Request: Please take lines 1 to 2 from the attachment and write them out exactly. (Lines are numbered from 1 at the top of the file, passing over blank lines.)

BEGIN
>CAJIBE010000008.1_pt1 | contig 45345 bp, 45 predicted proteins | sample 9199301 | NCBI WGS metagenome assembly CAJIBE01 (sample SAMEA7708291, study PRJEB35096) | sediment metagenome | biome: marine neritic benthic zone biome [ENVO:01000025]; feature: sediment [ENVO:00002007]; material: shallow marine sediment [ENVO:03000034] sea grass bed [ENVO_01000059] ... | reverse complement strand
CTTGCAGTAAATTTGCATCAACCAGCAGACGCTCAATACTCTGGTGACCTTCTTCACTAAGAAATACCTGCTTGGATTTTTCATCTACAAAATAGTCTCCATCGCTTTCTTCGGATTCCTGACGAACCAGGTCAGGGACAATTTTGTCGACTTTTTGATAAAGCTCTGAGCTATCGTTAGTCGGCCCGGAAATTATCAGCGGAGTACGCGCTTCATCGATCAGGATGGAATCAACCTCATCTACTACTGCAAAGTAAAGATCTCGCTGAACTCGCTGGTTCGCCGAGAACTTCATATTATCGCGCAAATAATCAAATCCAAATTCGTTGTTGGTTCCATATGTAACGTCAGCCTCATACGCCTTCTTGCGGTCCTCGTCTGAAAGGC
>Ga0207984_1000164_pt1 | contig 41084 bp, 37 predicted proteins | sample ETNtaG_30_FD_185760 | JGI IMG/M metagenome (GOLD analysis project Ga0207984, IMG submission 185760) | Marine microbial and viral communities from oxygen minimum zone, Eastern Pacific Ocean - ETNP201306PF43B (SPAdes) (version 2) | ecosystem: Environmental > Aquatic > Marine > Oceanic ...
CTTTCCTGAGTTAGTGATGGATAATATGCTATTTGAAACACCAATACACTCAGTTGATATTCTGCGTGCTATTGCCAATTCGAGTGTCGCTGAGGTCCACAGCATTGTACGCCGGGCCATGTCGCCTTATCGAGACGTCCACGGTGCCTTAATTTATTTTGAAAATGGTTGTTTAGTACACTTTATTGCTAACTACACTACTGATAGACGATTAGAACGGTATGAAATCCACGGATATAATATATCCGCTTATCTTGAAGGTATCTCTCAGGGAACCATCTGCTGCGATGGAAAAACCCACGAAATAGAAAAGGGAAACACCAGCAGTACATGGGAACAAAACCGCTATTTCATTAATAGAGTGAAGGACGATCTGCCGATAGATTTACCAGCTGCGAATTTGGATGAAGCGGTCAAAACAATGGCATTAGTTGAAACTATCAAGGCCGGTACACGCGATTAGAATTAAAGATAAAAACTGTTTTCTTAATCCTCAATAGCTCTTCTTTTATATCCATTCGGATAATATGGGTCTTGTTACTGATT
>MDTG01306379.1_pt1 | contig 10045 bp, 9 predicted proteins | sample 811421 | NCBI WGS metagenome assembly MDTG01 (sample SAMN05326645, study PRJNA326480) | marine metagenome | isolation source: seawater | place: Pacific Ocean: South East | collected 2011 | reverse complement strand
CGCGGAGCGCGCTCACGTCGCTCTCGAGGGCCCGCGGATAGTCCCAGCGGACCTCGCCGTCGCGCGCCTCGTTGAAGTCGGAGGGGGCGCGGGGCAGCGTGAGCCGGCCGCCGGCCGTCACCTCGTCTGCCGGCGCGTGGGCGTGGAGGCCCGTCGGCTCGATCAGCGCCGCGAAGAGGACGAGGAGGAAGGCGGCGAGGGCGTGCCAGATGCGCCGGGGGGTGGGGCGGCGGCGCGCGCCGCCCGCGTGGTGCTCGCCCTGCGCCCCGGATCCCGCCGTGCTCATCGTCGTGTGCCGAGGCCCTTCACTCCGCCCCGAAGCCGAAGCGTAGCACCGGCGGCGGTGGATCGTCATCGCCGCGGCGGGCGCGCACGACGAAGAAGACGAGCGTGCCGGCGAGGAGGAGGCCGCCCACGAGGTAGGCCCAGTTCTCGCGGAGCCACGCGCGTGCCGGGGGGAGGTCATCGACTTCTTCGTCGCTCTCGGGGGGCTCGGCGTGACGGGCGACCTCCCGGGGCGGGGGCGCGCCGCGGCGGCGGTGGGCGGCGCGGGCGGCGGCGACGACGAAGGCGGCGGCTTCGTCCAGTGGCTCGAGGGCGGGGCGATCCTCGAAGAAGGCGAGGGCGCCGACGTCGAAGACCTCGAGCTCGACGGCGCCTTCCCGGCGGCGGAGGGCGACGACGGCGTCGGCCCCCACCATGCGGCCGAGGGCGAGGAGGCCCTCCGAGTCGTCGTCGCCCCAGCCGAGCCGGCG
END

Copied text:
>CAJIBE010000008.1_pt1 | contig 45345 bp, 45 predicted proteins | sample 9199301 | NCBI WGS metagenome assembly CAJIBE01 (sample SAMEA7708291, study PRJEB35096) | sediment metagenome | biome: marine neritic benthic zone biome [ENVO:01000025]; feature: sediment [ENVO:00002007]; material: shallow marine sediment [ENVO:03000034] sea grass bed [ENVO_01000059] ... | reverse complement strand
CTTGCAGTAAATTTGCATCAACCAGCAGACGCTCAATACTCTGGTGACCTTCTTCACTAAGAAATACCTGCTTGGATTTTTCATCTACAAAATAGTCTCCATCGCTTTCTTCGGATTCCTGACGAACCAGGTCAGGGACAATTTTGTCGACTTTTTGATAAAGCTCTGAGCTATCGTTAGTCGGCCCGGAAATTATCAGCGGAGTACGCGCTTCATCGATCAGGATGGAATCAACCTCATCTACTACTGCAAAGTAAAGATCTCGCTGAACTCGCTGGTTCGCCGAGAACTTCATATTATCGCGCAAATAATCAAATCCAAATTCGTTGTTGGTTCCATATGTAACGTCAGCCTCATACGCCTTCTTGCGGTCCTCGTCTGAAAGGC